All in all, though, it was a great ride, a compelling horror storyline, and a stellar performance by John Cusack.

Zeros and ones

#949 - Science vs. Romance :: Rilo Kiley

"Text versus romance,
you go and add it all you want,
still, we're not robots inside a grid."

Sometimes I find myself so baffled by love. I sound older than my years to say I don't quite understand all the machinations of modern romance, and that often I'm just muddling through it all, trying hard to just be myself in all of it. I was never one for playing games, disguising my feelings, or relying on well-tested tricks to get ahead in matters of the heart.

I think that science and love don't play well together, and that when I try to sort it all out all I do is over-think. And, just as in the critical nature of self-editing as a writer, there is something pure and raw and real that gets lost when you over-think love.

Though, I do love the mathematics, and the science, and the brain meets the heart kind of lyrics that make-up this song; geek music love personified, or something like that.

Wednesday, August 11, 2010

Hearts too young to euthenize

#950 - I Got High (live) :: Clem Snide

"This song goes out to all you beautiful,
American girls and boys."

Sometimes I run into a song quite by accident, and in that taken by surprise state I want to stop time for awhile and just listen. I want to sit alone with the song, the lyrics, the melody and take it all in. And then I want to write to it, see where it takes me, what characters and images and plots the song pulls out of me.

This song does that to me, makes me crave those moments, and the space to write to all of it.

I see two young boys, well I would call them young, and boys. They are somewhere in-between boys and men, those adolescent years, where everything changes. They live in a small town just outside a city, close enough to see it in the skyline and to visit now and then, but far enough away to feel not part of it.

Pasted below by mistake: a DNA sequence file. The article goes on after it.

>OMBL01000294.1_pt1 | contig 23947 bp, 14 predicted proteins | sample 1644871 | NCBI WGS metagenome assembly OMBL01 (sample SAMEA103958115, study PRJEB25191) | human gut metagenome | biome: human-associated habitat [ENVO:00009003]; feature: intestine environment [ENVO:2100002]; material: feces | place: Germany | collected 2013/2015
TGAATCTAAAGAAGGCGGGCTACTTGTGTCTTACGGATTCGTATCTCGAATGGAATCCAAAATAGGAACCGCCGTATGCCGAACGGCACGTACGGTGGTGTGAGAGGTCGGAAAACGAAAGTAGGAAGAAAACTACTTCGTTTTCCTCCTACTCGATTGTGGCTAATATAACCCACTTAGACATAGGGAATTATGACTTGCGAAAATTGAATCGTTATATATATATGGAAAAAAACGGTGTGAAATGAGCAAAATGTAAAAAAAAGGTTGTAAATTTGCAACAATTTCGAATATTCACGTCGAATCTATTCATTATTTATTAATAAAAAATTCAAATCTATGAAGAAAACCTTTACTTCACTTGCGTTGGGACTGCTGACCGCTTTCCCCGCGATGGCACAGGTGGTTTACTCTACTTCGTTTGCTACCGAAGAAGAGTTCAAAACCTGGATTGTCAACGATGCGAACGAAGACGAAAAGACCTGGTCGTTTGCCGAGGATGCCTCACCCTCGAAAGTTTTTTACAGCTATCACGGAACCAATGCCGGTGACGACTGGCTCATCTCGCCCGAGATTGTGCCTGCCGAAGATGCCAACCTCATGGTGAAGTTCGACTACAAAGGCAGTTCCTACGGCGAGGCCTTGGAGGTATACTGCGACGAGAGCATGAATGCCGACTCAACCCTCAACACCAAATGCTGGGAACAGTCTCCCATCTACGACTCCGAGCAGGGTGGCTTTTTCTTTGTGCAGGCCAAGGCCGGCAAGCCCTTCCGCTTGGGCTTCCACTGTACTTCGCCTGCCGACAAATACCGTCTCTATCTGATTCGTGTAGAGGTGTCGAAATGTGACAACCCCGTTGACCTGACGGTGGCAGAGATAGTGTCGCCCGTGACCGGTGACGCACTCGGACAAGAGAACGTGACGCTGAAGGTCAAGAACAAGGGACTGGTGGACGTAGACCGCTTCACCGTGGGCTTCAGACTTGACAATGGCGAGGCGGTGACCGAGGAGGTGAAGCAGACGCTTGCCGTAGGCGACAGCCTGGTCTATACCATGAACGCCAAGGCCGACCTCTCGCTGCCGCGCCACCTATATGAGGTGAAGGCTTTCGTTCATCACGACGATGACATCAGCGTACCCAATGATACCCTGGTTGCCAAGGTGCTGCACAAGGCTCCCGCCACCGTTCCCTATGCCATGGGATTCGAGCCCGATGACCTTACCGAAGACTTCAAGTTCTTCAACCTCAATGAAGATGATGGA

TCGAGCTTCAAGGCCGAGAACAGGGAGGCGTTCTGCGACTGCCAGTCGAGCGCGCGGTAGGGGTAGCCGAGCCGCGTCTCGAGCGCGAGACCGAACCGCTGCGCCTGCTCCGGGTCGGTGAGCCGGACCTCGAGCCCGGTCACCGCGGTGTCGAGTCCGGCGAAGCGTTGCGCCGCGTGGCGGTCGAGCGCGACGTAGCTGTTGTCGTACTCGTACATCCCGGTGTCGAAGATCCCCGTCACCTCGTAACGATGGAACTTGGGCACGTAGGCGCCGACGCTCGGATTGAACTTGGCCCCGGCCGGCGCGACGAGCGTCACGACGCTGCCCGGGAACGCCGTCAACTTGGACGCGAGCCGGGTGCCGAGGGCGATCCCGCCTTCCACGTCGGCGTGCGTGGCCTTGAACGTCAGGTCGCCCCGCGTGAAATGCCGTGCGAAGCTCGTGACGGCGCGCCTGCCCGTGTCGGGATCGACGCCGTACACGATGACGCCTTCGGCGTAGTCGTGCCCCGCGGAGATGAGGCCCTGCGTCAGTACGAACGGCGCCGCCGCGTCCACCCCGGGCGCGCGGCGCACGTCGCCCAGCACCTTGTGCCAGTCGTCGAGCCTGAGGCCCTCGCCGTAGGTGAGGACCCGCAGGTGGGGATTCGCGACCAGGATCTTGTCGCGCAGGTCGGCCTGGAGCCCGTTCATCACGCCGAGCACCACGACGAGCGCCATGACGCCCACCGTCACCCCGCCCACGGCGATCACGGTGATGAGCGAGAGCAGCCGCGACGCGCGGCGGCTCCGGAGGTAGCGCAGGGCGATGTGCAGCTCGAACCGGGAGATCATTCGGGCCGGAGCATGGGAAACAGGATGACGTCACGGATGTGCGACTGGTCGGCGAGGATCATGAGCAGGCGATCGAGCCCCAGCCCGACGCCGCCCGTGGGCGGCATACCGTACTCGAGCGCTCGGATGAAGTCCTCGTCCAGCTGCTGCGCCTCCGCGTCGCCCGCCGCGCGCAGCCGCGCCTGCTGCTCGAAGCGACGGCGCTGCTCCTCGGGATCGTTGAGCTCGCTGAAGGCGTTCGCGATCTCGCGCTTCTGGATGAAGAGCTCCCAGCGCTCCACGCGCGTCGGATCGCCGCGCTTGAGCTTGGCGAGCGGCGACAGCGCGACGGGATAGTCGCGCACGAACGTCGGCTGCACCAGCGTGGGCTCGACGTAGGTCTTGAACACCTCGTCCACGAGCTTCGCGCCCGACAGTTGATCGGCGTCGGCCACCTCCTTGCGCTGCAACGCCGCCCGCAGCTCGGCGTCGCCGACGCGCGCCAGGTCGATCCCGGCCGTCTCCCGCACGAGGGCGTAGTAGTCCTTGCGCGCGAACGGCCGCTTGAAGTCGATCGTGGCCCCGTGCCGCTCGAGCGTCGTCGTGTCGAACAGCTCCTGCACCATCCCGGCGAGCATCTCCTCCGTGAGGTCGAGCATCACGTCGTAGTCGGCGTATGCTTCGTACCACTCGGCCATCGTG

There is not much to do in this town. A bowling alley with only one working lane, a diner owned by one of the boys Aunt's, a Wallmart that helped to shut down all the smaller stores all once owned by people both of the boys knew. There is a parking lot, one of those non-chain 24-hour convenience store parking lots, and that is where they sit every night in the Summer.

They get high and look at the parts of the sky that the city lights up from afar - light pollution, I think they call it, and they silently discuss escape.

Tuesday, August 10, 2010

Love me, love me tonight

#951 - Temptation Eyes :: Blake Babies

"His wild-eyed innocence is just a game,
But just the same my head is spinnin',
He's got a way to keep me on his side,
It's just a ride that's never ending,
Tonight with me he'll be so exciting,
I want him all for myself."

This song reminds me of my first apartment. It was upstairs, a tiny one-bedroom that I shared with the boy who would become Julia's Dad. We didn't have a television, but we had stacks and stacks of books, and all these milk crates full of records and cassettes.

I always woke up before he did. It took me months to ever feel comfortable sleeping regularly with someone else. I'd wake up tangled up in blankets and one of his limbs, the wall too close to my face, and I'd try to plot out how to get out of bed without waking him up. I learned, after awhile, that he'd sleep through anything - earthquakes, fire alarms, loud pounding on doors, a baby crying, me crying.

Most morning I'd tiptoe out into the kitchen, turn on our coffee pot (we'd bought it at a garage sale, there was something wrong with it, some kind of slight damage, and it would take over a half hour to brew), and then flip on the stereo. One of his friends had leant me a tape with Blake Babies on it, as we'd discussed our mutual love of girl groups and female singers, and I'd fallen in love with it.

Listening to this song now, it feels like a postcard from my past, and I can see (and hear) it all so vividly.